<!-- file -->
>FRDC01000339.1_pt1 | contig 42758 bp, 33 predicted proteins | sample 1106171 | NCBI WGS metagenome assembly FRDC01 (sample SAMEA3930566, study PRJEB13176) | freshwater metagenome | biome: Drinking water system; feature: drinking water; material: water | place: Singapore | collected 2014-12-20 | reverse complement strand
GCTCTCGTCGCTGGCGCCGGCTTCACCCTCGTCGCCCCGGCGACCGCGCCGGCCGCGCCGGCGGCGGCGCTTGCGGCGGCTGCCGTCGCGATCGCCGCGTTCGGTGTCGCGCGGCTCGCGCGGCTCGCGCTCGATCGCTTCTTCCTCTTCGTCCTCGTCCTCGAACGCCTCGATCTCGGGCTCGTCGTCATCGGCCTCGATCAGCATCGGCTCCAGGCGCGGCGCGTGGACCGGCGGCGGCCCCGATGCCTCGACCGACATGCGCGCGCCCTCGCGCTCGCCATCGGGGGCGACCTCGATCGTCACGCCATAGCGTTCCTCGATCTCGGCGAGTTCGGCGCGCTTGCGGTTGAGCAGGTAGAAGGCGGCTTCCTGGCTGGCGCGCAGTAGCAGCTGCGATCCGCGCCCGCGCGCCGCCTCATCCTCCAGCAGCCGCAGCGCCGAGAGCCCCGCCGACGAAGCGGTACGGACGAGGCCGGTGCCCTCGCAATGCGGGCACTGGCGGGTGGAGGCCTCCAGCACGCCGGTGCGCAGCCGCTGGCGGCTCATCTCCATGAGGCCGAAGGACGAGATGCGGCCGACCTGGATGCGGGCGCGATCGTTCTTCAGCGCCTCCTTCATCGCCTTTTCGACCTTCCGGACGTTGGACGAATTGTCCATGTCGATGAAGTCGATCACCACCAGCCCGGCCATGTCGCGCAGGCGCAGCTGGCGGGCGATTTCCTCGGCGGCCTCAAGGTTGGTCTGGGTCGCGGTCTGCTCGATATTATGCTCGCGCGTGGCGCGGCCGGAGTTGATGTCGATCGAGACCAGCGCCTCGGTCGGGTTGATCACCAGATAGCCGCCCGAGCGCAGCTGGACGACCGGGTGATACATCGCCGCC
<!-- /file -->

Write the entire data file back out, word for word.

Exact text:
>FRDC01000339.1_pt1 | contig 42758 bp, 33 predicted proteins | sample 1106171 | NCBI WGS metagenome assembly FRDC01 (sample SAMEA3930566, study PRJEB13176) | freshwater metagenome | biome: Drinking water system; feature: drinking water; material: water | place: Singapore | collected 2014-12-20 | reverse complement strand
GCTCTCGTCGCTGGCGCCGGCTTCACCCTCGTCGCCCCGGCGACCGCGCCGGCCGCGCCGGCGGCGGCGCTTGCGGCGGCTGCCGTCGCGATCGCCGCGTTCGGTGTCGCGCGGCTCGCGCGGCTCGCGCTCGATCGCTTCTTCCTCTTCGTCCTCGTCCTCGAACGCCTCGATCTCGGGCTCGTCGTCATCGGCCTCGATCAGCATCGGCTCCAGGCGCGGCGCGTGGACCGGCGGCGGCCCCGATGCCTCGACCGACATGCGCGCGCCCTCGCGCTCGCCATCGGGGGCGACCTCGATCGTCACGCCATAGCGTTCCTCGATCTCGGCGAGTTCGGCGCGCTTGCGGTTGAGCAGGTAGAAGGCGGCTTCCTGGCTGGCGCGCAGTAGCAGCTGCGATCCGCGCCCGCGCGCCGCCTCATCCTCCAGCAGCCGCAGCGCCGAGAGCCCCGCCGACGAAGCGGTACGGACGAGGCCGGTGCCCTCGCAATGCGGGCACTGGCGGGTGGAGGCCTCCAGCACGCCGGTGCGCAGCCGCTGGCGGCTCATCTCCATGAGGCCGAAGGACGAGATGCGGCCGACCTGGATGCGGGCGCGATCGTTCTTCAGCGCCTCCTTCATCGCCTTTTCGACCTTCCGGACGTTGGACGAATTGTCCATGTCGATGAAGTCGATCACCACCAGCCCGGCCATGTCGCGCAGGCGCAGCTGGCGGGCGATTTCCTCGGCGGCCTCAAGGTTGGTCTGGGTCGCGGTCTGCTCGATATTATGCTCGCGCGTGGCGCGGCCGGAGTTGATGTCGATCGAGACCAGCGCCTCGGTCGGGTTGATCACCAGATAGCCGCCCGAGCGCAGCTGGACGACCGGGTGATACATCGCCGCC